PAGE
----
The student-run news site of The Masters School


The student-run news site of The Masters School


The student-run news site of The Masters School


Speaker Mike Johnson, giving a speech at the Republican Jewish Coalition.
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More than “just a play”

My role as an actor in Good Kids
Meg O’Connor
Camilo Bitar Racedo, performing as Vic in Good Kids with his scene partners Matthias Jaylen, Xavier Rolston, Angel Henriquez, Aron Tucker, and Thomas O’ Grady.

In the world of theater, there are roles that challenge you, roles that are considered breakthroughs and roles that resonate on a deeply personal level. For an actor, the opportunity to transform into a character is sometimes more than just a performance—it’s an emotional journey.

In mid-October, I had the chance to portray a character in Naomi Iizuka’s thought-provoking play, Good Kids, and it was an experience that left a lasting mark on my artistic journey.

Good Kids is a play that dives into the harrowing realities of sexual assault, its aftermath, and the societal structures that often exist in silence and victim-blaming. It forces audiences to confront uncomfortable truths, evoking conversations that are crucial in today’s world, especially in high school and college culture. 

Stepping into this play as an actor is not only a challenge, but also a huge responsibility of conveying these impactful themes to the public. It is a reminder to artists that the stage is not only a platform for entertainment, but that it’s also a place where we can produce reflection and sometimes even create change.

I played the role of Vic, a complex, party-going, football player who goes through the journey of being a factor of and contributor to pain and assault. Playing Vic was a unique challenge for me, not only through developing acting skills, but also with the added impact of engaging in real and difficult conversations and complex themes. Having been cast in the late spring of my junior year, I was able to study the character and script throughout the summer. We also had occasional cast Zoom meetings as a way to work on the show as a whole company, and it was honestly that supportive environment within the cast that was a highlight coming out of the show. Behind that sense of having to deal with characters filled with trauma and horrible backstories, there was always someone who knew what you were dealing with, and it made you feel like you weren’t alone.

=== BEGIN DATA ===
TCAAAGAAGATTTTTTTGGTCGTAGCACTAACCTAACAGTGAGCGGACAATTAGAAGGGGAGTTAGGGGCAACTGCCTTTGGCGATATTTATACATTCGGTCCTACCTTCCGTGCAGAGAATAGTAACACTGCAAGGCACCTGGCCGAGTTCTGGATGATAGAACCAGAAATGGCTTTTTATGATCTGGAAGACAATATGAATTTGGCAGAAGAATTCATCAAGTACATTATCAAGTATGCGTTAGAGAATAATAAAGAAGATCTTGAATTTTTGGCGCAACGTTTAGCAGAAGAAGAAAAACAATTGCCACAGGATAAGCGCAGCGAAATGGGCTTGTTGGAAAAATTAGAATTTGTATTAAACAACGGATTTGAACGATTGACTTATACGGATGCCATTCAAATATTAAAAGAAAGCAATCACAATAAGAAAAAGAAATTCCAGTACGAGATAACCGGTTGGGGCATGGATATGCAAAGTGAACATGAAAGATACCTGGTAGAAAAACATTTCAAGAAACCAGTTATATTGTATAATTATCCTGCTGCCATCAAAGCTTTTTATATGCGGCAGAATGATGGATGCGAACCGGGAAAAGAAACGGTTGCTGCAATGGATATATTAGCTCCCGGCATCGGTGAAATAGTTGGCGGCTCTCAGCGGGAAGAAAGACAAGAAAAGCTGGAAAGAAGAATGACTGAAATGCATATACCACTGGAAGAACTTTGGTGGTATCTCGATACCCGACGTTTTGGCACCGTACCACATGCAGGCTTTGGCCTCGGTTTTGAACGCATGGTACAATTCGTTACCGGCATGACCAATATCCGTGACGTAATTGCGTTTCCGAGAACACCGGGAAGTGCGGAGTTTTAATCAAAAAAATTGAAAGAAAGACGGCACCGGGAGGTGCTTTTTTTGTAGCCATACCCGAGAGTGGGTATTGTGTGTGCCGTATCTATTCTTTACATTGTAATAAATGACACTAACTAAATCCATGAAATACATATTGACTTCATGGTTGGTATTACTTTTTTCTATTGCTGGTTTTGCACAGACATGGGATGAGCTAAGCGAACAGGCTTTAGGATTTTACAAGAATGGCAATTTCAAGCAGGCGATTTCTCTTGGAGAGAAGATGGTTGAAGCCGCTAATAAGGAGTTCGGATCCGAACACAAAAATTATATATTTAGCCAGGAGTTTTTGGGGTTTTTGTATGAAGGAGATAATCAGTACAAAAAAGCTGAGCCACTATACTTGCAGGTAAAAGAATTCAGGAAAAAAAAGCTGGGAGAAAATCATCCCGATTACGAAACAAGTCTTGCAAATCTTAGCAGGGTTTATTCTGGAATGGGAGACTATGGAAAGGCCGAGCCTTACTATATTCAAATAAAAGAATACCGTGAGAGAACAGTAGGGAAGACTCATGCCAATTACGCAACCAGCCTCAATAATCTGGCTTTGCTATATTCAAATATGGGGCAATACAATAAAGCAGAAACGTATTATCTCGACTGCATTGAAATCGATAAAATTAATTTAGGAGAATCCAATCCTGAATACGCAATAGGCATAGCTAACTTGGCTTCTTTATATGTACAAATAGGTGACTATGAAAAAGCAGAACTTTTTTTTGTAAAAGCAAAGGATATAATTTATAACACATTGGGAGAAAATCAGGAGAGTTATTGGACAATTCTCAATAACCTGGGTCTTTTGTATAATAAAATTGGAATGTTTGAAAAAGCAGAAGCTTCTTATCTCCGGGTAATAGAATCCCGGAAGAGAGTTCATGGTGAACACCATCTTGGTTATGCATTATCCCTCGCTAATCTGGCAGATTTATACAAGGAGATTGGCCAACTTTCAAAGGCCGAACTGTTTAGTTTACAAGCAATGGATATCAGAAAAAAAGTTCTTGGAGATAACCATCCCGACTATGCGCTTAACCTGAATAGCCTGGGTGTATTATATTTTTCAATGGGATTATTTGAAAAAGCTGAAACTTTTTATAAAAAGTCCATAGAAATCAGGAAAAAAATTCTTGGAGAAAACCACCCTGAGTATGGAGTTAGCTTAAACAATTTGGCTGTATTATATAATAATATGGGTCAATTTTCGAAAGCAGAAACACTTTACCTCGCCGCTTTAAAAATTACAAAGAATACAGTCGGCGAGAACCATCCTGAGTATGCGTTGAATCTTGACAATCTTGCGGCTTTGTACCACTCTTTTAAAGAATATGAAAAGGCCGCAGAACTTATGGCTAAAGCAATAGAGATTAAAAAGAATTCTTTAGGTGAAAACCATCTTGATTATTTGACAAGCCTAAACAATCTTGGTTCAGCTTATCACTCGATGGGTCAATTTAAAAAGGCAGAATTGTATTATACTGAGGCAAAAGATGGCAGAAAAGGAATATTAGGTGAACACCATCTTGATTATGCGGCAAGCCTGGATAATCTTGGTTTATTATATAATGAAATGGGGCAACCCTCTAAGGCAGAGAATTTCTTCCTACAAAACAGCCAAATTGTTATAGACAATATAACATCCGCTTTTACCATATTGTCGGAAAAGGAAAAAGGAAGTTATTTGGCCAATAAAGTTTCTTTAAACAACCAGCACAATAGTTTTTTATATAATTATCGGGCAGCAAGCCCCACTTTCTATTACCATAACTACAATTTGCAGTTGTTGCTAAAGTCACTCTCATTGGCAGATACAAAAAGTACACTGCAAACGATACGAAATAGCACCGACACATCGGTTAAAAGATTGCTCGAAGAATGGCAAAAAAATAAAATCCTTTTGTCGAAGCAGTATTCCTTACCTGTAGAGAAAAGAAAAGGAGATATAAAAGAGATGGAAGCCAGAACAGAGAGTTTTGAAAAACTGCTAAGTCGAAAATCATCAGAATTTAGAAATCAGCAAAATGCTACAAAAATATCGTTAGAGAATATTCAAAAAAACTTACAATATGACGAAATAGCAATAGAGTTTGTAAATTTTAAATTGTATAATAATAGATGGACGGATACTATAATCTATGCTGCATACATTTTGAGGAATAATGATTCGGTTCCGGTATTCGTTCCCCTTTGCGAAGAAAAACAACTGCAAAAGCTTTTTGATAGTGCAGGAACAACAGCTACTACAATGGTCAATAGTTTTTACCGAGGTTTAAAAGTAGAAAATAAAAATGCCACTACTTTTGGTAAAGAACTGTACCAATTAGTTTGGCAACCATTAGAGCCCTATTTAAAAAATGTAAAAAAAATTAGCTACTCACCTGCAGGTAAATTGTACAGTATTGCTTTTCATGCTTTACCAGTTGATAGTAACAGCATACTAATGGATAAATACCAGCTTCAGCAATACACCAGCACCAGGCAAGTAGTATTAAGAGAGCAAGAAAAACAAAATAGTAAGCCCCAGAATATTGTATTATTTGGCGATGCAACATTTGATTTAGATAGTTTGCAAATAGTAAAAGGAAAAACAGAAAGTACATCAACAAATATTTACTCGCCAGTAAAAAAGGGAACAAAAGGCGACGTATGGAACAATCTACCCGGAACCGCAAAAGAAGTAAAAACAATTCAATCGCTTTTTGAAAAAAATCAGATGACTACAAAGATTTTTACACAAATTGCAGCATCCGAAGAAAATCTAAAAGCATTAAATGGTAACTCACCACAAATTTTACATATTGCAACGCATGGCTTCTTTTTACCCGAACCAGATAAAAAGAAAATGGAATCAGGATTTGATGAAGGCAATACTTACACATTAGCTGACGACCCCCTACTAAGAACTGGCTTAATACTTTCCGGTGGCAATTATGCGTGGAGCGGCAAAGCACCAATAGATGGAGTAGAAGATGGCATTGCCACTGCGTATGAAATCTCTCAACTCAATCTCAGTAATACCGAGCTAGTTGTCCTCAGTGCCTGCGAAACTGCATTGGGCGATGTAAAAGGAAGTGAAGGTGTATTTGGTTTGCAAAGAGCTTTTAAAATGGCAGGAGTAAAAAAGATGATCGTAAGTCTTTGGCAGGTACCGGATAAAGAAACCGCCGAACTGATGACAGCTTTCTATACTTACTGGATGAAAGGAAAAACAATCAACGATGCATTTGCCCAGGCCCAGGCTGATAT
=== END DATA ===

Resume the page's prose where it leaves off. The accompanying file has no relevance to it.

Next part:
Although I understood the heaviness of the sensitive topics that the show was bringing to the table and I had that support from my castmates, it wasn’t until performing in front of a real audience that it really hit me just how tough of a show this really was. Performing it live for the first time and seeing all the shock and utter disgust on people’s faces really made it hard for me to even continue on with the show.

Performing it live for the first time and seeing all the shock and utter disgust on people’s faces really made it hard for me to even continue on with the show.

— Camilo Bitar Racedo

Throughout the rehearsal process, I would see myself looking back on the themes of the play and thinking about the complexities, but after performing, I realized that it was deeper than that. I found myself trying to separate my own emotions from my character’s and would keep telling myself, “This isn’t you. It’s just a play. You’re just acting.”  The emotional impact it had on me and the mental draining it caused made it difficult for me to fully be present in a school work environment. I had to take visits to the Counseling Center as I could barely get through one class period without thinking about this show or this character. It felt like I was almost in a separate acting work environment with just this one show and essentially living a double life.

Even though it may have seemed like just a show at first glance, it was more than that. In reality, Good Kids was a call to action and a reminder of these real world discussions we as not only a school, but also as a community, need to have. 

As an actor, though difficult and emotionally taxing, I am grateful to have had the opportunity to contribute to this vital conversation and I hope that Good Kids had that ultimate impact of inspiring change within our community. Even if I was only able to positively impact one person in our community, just one person makes this all worth it for me.

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About the Contributor
Camilo Bitar Racedo, Distribution Manager

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